Point 6: There is no common language around which to develop a standard

This one is perhaps the most annoying. To be fair, the white paper is not current and could do with an update – although doing that might undermine its use as a marketing tool. Again, as before, there is some truth to the assertion, but to argue that the differences between jurisdictions disqualifies XML is to see the glass as half empty rather than half full. I’ve been in this field for 15 years in November and have worked on legislative systems on four continents. What’s surprised me is how similar they are rather than how different. Fundamentally, the process of making law is the same almost everywhere. It’s in the details that the differences lie. Yes, in California a resolution is a type of document while in the UK, a resolution is a type of section in a specific type of statutory instrument, but that’s a detail that doesn’t get in the way at all.

There is one point in this area that the white paper makes that is particularly annoying. XML is characterized as a generic model for representing data. That’s only half the story. Everybody in this field knows that there are two very different models that XML serves well – representing data and representing documents. XML, as a derivative from SGML, has stronger origins in the representation of documents than of data. So why are XML’s strengths in representing a document so casually ignored?  Seems a little self-serving to me. JSON, on the other hand is an excellent generic model for representing moderate amounts of data, but a terrible model for representing documents.

The entire argument here can now be refuted as we now have Akoma Ntoso. It’s an XML schema that was initially designed by the University of Bologna at the request of the United Nations. Today, it’s on the verge of becoming an OASIS standard. Akoma Ntoso understands that there is no on-size-fits-all solution to legislative XML. It does this by providing a basic set of constructs that are generally found everywhere, a mechanism to create custom constructs, and an overarching design for how to model the hierarchy of legislation.

The implementation I will be showing in Ravenna, Indianapolis, and Washington D.C. in the coming weeks will demonstrate just how a general-purpose XML model such as Akoma Ntoso for legislation can be applied to the specific needs of a pair of jurisdictions – and a pretty challenging pair of jurisdictions at that.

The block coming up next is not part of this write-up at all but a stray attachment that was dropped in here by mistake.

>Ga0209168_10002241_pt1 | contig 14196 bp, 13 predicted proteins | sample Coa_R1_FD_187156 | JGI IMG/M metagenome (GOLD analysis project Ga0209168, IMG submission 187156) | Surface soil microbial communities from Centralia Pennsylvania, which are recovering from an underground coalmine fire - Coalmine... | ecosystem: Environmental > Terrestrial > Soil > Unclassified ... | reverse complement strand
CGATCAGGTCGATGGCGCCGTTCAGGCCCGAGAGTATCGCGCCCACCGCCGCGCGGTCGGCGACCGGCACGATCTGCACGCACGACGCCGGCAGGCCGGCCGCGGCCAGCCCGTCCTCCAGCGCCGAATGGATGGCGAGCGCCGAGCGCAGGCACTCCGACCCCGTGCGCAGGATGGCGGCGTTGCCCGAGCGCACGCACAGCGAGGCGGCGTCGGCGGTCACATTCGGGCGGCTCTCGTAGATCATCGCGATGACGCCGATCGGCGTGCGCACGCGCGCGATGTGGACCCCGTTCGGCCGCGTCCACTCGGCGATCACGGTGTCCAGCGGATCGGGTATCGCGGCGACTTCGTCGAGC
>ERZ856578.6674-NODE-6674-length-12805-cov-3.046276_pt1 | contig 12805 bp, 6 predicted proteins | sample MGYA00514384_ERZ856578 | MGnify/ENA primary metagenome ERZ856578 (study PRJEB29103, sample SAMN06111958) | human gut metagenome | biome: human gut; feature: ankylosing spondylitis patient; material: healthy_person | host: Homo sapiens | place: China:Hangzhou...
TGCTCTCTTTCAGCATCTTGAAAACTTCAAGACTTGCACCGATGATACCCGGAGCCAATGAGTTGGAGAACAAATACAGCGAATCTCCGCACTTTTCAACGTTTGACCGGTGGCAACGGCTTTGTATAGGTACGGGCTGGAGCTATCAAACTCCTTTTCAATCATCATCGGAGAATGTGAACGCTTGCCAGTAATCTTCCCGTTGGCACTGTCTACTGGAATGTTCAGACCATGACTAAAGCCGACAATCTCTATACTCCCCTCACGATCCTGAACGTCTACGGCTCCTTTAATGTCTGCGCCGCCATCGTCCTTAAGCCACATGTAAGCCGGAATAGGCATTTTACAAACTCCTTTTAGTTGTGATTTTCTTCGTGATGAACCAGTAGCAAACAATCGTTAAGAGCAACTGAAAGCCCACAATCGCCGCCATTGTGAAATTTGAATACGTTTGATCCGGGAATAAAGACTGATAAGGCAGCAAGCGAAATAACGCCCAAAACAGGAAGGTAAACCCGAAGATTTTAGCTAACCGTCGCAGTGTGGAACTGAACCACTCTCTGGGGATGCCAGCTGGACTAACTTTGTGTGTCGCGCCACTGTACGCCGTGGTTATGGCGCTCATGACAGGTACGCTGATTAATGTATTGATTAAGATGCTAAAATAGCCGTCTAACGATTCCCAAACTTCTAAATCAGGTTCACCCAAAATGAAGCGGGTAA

For me, XML is the easy winner.  With XML you design the document to exactly fit the needs of a jurisdiction and then shape the tools to work with this model. With a word processor, you shoe-horn the needs of the jurisdiction into the limited flexibility offered by a word processor’s intrinsic model and then spend all your time trying to handle the mismatches between what the word processor was designed to do and that the customer wants. Either way it’s challenging, but with a word processor, much more so.

The (Supposed) Limitations of XML

Connected Information

As a proponent of XML for legislation, I’m often asked why an XML approach is better than a more traditional approach using a word processor. The answer is simple – it’s all about connected information.

The digital end point in a legislative system can no longer be publication of PDFs. PDFs are nothing but a kludgy way to digitize paper — a way to preserve the old traditions and avoid the future. Try reading a PDF on a cell phone and you see the problem. Try clicking on a citation in a PDF and you see the problem. Try and scrape the information out of a PDF to make it computer readable and you see the problem. The only useful function that PDFs serve is as a bridge to the past.

The future is all about connected information — breaking the physical bounds of what we think of as a document and allowing the nuggets of information found within them to be connected, interrelated, and acted upon. This is the real reason why the future lies with XML and its related technologies.